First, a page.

February 26, 2011- Voters in Ireland have definitively rejected the ruling political party that is identified with the rise and collapse of the Irish economy, but on the whole have accepted an austerity program designed to restore the government’s financial affairs.
The center-right Fine Gael party will not have a majority of seats in Ireland’s new parliament, and in all likelihood will be forced to form a coalition administration with the left-of-center Labour Party, if the early counts of Friday’s election votes are correct.
“It is absolutely certain that Fine Gael will be the largest party,” stated Leo Varadkar, a leading Fine Gael politician who is more than likely to be granted a senior role in the new government. “Based on the numbers we have, we will be in the low-to-mid 70s and we will have to have a coalition. Labour is the obvious party.”
The leader of the Labour Party, Eamon Gilmore, is hinting that there will be an alliance between his party and Fine Gael to structure the new government.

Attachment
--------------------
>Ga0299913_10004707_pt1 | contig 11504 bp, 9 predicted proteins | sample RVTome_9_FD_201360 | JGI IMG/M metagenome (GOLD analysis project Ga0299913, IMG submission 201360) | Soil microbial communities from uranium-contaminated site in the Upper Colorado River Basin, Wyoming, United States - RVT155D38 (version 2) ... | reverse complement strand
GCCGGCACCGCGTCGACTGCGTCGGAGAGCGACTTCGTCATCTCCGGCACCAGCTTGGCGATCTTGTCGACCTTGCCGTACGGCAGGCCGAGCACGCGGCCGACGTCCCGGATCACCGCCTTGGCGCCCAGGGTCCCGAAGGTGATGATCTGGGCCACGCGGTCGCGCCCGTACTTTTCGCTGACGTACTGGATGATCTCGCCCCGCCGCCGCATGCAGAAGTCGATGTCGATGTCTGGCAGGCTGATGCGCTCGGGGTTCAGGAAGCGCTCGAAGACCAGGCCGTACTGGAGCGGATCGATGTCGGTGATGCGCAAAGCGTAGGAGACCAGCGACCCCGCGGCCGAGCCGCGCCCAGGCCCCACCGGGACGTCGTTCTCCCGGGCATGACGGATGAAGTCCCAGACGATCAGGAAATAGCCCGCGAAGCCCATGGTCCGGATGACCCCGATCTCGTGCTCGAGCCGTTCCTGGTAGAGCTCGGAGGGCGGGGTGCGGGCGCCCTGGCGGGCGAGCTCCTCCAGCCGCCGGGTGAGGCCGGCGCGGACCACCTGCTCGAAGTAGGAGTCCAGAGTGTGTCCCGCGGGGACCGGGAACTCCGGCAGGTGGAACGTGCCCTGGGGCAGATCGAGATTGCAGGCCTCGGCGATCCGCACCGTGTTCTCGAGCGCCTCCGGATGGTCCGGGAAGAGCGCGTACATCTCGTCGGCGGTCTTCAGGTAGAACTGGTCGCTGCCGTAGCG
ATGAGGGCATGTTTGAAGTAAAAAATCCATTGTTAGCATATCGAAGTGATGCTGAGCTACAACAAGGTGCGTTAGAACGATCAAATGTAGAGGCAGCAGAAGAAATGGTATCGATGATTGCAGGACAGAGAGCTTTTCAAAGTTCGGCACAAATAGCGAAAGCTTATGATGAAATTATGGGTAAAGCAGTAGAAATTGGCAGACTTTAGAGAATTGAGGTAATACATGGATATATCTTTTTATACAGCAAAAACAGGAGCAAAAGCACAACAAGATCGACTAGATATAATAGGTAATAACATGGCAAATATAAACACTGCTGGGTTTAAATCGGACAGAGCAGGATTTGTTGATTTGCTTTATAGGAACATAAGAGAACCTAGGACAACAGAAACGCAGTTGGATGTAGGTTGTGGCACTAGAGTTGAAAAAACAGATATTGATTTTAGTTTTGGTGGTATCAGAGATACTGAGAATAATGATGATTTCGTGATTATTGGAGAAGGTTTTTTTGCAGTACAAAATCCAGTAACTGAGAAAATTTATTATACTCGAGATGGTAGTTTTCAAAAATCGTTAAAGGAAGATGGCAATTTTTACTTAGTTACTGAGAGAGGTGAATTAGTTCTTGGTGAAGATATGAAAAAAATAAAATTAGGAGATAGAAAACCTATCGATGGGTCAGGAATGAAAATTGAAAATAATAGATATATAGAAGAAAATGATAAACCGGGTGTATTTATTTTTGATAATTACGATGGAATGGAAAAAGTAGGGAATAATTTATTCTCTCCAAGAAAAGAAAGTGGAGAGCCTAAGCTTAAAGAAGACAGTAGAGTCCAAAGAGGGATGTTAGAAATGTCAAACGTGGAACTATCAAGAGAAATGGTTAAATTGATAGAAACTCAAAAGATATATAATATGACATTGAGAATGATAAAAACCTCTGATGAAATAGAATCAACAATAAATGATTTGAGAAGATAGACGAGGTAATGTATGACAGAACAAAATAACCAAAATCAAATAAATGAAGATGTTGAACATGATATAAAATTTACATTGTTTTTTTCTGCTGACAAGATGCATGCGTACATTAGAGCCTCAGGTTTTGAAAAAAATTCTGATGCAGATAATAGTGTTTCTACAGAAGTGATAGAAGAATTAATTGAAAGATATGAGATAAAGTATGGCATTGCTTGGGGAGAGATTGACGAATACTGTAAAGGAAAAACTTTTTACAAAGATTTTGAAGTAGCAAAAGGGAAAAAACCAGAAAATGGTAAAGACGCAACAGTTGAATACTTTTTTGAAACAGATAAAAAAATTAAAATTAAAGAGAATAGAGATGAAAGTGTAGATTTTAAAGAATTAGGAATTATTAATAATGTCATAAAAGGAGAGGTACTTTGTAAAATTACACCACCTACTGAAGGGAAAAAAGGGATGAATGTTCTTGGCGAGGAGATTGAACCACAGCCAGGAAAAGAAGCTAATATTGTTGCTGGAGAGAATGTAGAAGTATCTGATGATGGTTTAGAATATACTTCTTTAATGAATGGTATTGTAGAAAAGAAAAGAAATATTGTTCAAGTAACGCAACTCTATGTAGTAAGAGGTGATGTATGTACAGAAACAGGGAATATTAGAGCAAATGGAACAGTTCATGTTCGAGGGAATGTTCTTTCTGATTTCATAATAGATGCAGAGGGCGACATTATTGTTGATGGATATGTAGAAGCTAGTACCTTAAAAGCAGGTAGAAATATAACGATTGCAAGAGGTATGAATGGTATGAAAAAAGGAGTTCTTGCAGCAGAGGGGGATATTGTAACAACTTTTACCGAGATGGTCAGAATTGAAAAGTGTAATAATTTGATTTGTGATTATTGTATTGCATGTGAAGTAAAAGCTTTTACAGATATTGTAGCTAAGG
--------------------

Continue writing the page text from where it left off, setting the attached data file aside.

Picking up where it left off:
“That is the most likely outcome, there’s no doubt about that,” said Gilmore.
The Fianna Fail party has been in power for the last 13 years, during which time Ireland first became one of the wealthiest countries on the planet per capita, and then fell to the world financial crisis and its own poor financial policies and decisions.
Early counting of the votes indicates the former ruling party may win only 20 seats, considerably short of the 78 seats it had won previously in 2007.